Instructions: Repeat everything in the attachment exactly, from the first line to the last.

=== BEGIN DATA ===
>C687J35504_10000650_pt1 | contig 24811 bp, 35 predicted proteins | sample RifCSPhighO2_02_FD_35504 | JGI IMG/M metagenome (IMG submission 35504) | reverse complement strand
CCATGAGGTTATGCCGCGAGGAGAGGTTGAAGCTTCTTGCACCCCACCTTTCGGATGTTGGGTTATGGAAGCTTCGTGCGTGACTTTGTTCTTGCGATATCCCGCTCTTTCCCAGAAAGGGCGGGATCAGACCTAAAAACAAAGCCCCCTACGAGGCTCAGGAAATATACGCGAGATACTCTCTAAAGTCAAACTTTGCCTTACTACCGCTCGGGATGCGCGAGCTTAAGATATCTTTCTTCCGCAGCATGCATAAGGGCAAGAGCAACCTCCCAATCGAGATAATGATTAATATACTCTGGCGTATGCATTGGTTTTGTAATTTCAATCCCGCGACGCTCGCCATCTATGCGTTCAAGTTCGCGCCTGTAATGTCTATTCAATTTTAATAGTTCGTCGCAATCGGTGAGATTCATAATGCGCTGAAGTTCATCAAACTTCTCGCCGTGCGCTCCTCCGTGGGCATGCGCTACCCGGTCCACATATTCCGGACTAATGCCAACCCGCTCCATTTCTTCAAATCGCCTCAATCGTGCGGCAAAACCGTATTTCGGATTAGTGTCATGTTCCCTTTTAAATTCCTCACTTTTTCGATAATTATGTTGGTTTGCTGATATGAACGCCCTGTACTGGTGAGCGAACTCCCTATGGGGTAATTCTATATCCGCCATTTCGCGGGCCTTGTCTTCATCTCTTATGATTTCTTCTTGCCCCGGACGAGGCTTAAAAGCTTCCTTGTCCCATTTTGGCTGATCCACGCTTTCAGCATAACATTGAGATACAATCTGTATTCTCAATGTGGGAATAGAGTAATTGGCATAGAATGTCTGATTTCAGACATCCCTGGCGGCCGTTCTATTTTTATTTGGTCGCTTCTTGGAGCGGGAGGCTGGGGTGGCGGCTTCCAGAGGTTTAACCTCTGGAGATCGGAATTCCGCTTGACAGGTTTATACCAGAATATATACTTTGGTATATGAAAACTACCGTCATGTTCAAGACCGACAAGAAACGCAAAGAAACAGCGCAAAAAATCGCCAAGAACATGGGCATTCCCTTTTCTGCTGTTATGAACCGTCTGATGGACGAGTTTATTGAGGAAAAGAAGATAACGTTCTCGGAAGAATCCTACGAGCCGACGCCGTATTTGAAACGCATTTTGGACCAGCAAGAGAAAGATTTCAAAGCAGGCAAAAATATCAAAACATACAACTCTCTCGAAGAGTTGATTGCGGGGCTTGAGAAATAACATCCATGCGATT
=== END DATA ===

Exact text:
>C687J35504_10000650_pt1 | contig 24811 bp, 35 predicted proteins | sample RifCSPhighO2_02_FD_35504 | JGI IMG/M metagenome (IMG submission 35504) | reverse complement strand
CCATGAGGTTATGCCGCGAGGAGAGGTTGAAGCTTCTTGCACCCCACCTTTCGGATGTTGGGTTATGGAAGCTTCGTGCGTGACTTTGTTCTTGCGATATCCCGCTCTTTCCCAGAAAGGGCGGGATCAGACCTAAAAACAAAGCCCCCTACGAGGCTCAGGAAATATACGCGAGATACTCTCTAAAGTCAAACTTTGCCTTACTACCGCTCGGGATGCGCGAGCTTAAGATATCTTTCTTCCGCAGCATGCATAAGGGCAAGAGCAACCTCCCAATCGAGATAATGATTAATATACTCTGGCGTATGCATTGGTTTTGTAATTTCAATCCCGCGACGCTCGCCATCTATGCGTTCAAGTTCGCGCCTGTAATGTCTATTCAATTTTAATAGTTCGTCGCAATCGGTGAGATTCATAATGCGCTGAAGTTCATCAAACTTCTCGCCGTGCGCTCCTCCGTGGGCATGCGCTACCCGGTCCACATATTCCGGACTAATGCCAACCCGCTCCATTTCTTCAAATCGCCTCAATCGTGCGGCAAAACCGTATTTCGGATTAGTGTCATGTTCCCTTTTAAATTCCTCACTTTTTCGATAATTATGTTGGTTTGCTGATATGAACGCCCTGTACTGGTGAGCGAACTCCCTATGGGGTAATTCTATATCCGCCATTTCGCGGGCCTTGTCTTCATCTCTTATGATTTCTTCTTGCCCCGGACGAGGCTTAAAAGCTTCCTTGTCCCATTTTGGCTGATCCACGCTTTCAGCATAACATTGAGATACAATCTGTATTCTCAATGTGGGAATAGAGTAATTGGCATAGAATGTCTGATTTCAGACATCCCTGGCGGCCGTTCTATTTTTATTTGGTCGCTTCTTGGAGCGGGAGGCTGGGGTGGCGGCTTCCAGAGGTTTAACCTCTGGAGATCGGAATTCCGCTTGACAGGTTTATACCAGAATATATACTTTGGTATATGAAAACTACCGTCATGTTCAAGACCGACAAGAAACGCAAAGAAACAGCGCAAAAAATCGCCAAGAACATGGGCATTCCCTTTTCTGCTGTTATGAACCGTCTGATGGACGAGTTTATTGAGGAAAAGAAGATAACGTTCTCGGAAGAATCCTACGAGCCGACGCCGTATTTGAAACGCATTTTGGACCAGCAAGAGAAAGATTTCAAAGCAGGCAAAAATATCAAAACATACAACTCTCTCGAAGAGTTGATTGCGGGGCTTGAGAAATAACATCCATGCGATT